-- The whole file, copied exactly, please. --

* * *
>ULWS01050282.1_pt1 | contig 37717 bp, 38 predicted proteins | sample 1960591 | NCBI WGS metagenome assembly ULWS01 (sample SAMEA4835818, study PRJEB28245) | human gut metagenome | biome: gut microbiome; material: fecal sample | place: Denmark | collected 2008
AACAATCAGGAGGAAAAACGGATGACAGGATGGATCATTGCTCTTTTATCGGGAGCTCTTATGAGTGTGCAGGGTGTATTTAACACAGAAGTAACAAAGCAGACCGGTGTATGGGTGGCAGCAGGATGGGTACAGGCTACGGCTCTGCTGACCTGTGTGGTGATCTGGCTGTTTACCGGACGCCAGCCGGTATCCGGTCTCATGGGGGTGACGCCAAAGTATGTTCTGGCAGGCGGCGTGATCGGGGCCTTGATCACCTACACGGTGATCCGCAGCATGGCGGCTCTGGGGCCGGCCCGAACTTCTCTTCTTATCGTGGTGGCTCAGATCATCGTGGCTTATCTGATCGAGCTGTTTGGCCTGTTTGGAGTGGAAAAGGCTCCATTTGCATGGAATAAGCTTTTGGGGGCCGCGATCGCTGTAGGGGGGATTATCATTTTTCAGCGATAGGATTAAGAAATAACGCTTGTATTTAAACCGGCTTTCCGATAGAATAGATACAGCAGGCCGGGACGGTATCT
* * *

>ULWS01050282.1_pt1 | contig 37717 bp, 38 predicted proteins | sample 1960591 | NCBI WGS metagenome assembly ULWS01 (sample SAMEA4835818, study PRJEB28245) | human gut metagenome | biome: gut microbiome; material: fecal sample | place: Denmark | collected 2008
AACAATCAGGAGGAAAAACGGATGACAGGATGGATCATTGCTCTTTTATCGGGAGCTCTTATGAGTGTGCAGGGTGTATTTAACACAGAAGTAACAAAGCAGACCGGTGTATGGGTGGCAGCAGGATGGGTACAGGCTACGGCTCTGCTGACCTGTGTGGTGATCTGGCTGTTTACCGGACGCCAGCCGGTATCCGGTCTCATGGGGGTGACGCCAAAGTATGTTCTGGCAGGCGGCGTGATCGGGGCCTTGATCACCTACACGGTGATCCGCAGCATGGCGGCTCTGGGGCCGGCCCGAACTTCTCTTCTTATCGTGGTGGCTCAGATCATCGTGGCTTATCTGATCGAGCTGTTTGGCCTGTTTGGAGTGGAAAAGGCTCCATTTGCATGGAATAAGCTTTTGGGGGCCGCGATCGCTGTAGGGGGGATTATCATTTTTCAGCGATAGGATTAAGAAATAACGCTTGTATTTAAACCGGCTTTCCGATAGAATAGATACAGCAGGCCGGGACGGTATCT